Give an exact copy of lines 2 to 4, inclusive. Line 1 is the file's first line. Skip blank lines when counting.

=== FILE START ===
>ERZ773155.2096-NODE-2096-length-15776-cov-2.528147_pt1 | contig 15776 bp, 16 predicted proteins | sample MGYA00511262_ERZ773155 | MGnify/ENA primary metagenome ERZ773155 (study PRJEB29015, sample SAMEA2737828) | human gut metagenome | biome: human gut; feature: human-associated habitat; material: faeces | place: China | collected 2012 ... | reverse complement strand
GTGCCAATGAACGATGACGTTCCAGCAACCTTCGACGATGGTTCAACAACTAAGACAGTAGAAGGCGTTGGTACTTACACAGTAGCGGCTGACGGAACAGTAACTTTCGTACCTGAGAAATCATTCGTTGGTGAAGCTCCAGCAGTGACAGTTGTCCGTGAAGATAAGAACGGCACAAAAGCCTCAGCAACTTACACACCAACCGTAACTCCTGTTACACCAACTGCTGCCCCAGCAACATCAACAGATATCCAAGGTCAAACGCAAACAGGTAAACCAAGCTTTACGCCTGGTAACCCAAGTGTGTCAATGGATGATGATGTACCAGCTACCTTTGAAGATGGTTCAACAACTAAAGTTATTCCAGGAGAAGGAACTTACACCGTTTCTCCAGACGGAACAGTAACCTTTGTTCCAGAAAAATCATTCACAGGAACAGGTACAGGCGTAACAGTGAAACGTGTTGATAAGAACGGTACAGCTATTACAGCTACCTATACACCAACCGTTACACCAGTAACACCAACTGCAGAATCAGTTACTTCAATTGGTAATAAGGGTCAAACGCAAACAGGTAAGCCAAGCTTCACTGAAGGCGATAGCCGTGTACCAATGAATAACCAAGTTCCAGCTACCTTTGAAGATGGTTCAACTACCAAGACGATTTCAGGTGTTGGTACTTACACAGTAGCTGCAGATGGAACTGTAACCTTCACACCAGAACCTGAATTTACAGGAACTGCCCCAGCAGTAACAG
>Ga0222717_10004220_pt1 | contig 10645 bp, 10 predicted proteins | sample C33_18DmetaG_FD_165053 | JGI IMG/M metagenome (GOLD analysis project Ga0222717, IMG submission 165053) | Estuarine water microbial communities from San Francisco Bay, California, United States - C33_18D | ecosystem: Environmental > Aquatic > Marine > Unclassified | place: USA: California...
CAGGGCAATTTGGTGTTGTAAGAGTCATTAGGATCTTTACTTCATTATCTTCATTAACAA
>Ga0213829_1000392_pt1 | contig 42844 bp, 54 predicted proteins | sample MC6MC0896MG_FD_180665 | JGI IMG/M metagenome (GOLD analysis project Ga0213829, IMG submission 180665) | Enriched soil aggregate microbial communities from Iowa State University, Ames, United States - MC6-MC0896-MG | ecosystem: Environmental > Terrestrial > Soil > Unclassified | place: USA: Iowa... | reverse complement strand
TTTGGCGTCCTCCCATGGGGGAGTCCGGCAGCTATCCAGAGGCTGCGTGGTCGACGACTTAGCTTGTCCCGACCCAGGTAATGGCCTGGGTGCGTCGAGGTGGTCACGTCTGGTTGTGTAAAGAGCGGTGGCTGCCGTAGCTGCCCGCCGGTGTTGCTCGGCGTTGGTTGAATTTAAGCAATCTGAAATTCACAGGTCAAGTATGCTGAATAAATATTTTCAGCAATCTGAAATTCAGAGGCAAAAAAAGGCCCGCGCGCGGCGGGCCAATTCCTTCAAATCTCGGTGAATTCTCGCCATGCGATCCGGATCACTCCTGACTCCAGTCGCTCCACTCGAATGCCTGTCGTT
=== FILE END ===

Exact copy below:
GTGCCAATGAACGATGACGTTCCAGCAACCTTCGACGATGGTTCAACAACTAAGACAGTAGAAGGCGTTGGTACTTACACAGTAGCGGCTGACGGAACAGTAACTTTCGTACCTGAGAAATCATTCGTTGGTGAAGCTCCAGCAGTGACAGTTGTCCGTGAAGATAAGAACGGCACAAAAGCCTCAGCAACTTACACACCAACCGTAACTCCTGTTACACCAACTGCTGCCCCAGCAACATCAACAGATATCCAAGGTCAAACGCAAACAGGTAAACCAAGCTTTACGCCTGGTAACCCAAGTGTGTCAATGGATGATGATGTACCAGCTACCTTTGAAGATGGTTCAACAACTAAAGTTATTCCAGGAGAAGGAACTTACACCGTTTCTCCAGACGGAACAGTAACCTTTGTTCCAGAAAAATCATTCACAGGAACAGGTACAGGCGTAACAGTGAAACGTGTTGATAAGAACGGTACAGCTATTACAGCTACCTATACACCAACCGTTACACCAGTAACACCAACTGCAGAATCAGTTACTTCAATTGGTAATAAGGGTCAAACGCAAACAGGTAAGCCAAGCTTCACTGAAGGCGATAGCCGTGTACCAATGAATAACCAAGTTCCAGCTACCTTTGAAGATGGTTCAACTACCAAGACGATTTCAGGTGTTGGTACTTACACAGTAGCTGCAGATGGAACTGTAACCTTCACACCAGAACCTGAATTTACAGGAACTGCCCCAGCAGTAACAG
>Ga0222717_10004220_pt1 | contig 10645 bp, 10 predicted proteins | sample C33_18DmetaG_FD_165053 | JGI IMG/M metagenome (GOLD analysis project Ga0222717, IMG submission 165053) | Estuarine water microbial communities from San Francisco Bay, California, United States - C33_18D | ecosystem: Environmental > Aquatic > Marine > Unclassified | place: USA: California...
CAGGGCAATTTGGTGTTGTAAGAGTCATTAGGATCTTTACTTCATTATCTTCATTAACAA